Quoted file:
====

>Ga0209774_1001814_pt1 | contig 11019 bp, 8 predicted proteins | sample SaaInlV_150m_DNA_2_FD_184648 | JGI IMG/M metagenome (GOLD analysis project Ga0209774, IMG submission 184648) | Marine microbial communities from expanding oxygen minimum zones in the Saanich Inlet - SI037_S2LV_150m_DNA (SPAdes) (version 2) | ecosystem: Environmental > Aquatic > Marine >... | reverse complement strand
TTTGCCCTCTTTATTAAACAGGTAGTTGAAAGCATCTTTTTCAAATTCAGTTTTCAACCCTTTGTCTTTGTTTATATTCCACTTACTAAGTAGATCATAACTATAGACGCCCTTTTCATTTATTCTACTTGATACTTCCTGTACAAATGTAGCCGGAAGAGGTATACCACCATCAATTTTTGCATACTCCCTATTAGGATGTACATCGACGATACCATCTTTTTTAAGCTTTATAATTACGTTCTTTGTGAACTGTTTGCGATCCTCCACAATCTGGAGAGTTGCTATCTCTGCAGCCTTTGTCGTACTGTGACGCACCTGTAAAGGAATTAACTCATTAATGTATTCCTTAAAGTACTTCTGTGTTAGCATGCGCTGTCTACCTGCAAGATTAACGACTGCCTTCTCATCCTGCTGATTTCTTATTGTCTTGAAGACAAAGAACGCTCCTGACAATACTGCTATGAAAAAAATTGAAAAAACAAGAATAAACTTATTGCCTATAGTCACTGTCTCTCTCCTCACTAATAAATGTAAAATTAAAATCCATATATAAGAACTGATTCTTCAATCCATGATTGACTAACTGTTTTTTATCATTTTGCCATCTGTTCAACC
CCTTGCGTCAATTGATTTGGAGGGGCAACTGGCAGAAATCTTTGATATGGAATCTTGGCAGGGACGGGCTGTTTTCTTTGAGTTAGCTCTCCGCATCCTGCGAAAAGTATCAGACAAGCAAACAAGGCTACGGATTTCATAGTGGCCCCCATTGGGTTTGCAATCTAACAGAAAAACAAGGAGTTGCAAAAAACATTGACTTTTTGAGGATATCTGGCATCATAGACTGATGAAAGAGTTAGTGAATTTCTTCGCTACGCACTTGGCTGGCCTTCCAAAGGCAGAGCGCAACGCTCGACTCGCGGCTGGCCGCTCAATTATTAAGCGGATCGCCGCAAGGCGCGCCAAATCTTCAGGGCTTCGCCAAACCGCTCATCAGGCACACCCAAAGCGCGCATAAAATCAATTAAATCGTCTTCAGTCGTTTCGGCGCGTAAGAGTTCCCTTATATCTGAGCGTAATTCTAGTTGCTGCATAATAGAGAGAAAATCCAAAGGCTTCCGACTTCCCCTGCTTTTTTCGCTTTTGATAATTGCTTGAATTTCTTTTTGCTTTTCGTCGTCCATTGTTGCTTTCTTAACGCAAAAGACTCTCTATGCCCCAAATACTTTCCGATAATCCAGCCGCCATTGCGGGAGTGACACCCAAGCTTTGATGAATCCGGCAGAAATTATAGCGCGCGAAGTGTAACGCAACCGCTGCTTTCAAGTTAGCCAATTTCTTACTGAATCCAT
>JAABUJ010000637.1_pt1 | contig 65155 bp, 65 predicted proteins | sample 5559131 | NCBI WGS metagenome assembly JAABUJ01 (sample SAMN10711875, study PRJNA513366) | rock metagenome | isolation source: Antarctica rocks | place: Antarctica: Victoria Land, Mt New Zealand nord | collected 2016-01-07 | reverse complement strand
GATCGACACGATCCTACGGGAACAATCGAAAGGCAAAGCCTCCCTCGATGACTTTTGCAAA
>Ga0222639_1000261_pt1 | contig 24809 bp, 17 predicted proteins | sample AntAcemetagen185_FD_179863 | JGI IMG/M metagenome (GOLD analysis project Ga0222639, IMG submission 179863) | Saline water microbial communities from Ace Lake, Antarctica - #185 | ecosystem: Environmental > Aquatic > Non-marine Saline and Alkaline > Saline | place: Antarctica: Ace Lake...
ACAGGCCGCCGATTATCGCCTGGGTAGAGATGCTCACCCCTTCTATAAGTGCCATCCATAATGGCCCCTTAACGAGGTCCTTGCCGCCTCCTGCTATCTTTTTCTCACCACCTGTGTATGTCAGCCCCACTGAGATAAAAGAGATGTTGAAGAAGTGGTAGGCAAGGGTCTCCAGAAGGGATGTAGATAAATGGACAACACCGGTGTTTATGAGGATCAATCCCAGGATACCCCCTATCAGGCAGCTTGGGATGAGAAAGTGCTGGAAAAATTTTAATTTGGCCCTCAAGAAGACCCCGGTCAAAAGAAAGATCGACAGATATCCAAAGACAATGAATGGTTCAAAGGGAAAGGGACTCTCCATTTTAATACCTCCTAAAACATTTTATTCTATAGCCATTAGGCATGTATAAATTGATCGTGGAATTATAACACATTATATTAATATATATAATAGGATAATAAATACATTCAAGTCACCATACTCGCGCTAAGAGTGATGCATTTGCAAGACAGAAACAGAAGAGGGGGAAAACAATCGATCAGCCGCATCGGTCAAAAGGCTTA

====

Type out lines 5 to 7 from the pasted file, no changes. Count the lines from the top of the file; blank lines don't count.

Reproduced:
GATCGACACGATCCTACGGGAACAATCGAAAGGCAAAGCCTCCCTCGATGACTTTTGCAAA
>Ga0222639_1000261_pt1 | contig 24809 bp, 17 predicted proteins | sample AntAcemetagen185_FD_179863 | JGI IMG/M metagenome (GOLD analysis project Ga0222639, IMG submission 179863) | Saline water microbial communities from Ace Lake, Antarctica - #185 | ecosystem: Environmental > Aquatic > Non-marine Saline and Alkaline > Saline | place: Antarctica: Ace Lake...
ACAGGCCGCCGATTATCGCCTGGGTAGAGATGCTCACCCCTTCTATAAGTGCCATCCATAATGGCCCCTTAACGAGGTCCTTGCCGCCTCCTGCTATCTTTTTCTCACCACCTGTGTATGTCAGCCCCACTGAGATAAAAGAGATGTTGAAGAAGTGGTAGGCAAGGGTCTCCAGAAGGGATGTAGATAAATGGACAACACCGGTGTTTATGAGGATCAATCCCAGGATACCCCCTATCAGGCAGCTTGGGATGAGAAAGTGCTGGAAAAATTTTAATTTGGCCCTCAAGAAGACCCCGGTCAAAAGAAAGATCGACAGATATCCAAAGACAATGAATGGTTCAAAGGGAAAGGGACTCTCCATTTTAATACCTCCTAAAACATTTTATTCTATAGCCATTAGGCATGTATAAATTGATCGTGGAATTATAACACATTATATTAATATATATAATAGGATAATAAATACATTCAAGTCACCATACTCGCGCTAAGAGTGATGCATTTGCAAGACAGAAACAGAAGAGGGGGAAAACAATCGATCAGCCGCATCGGTCAAAAGGCTTA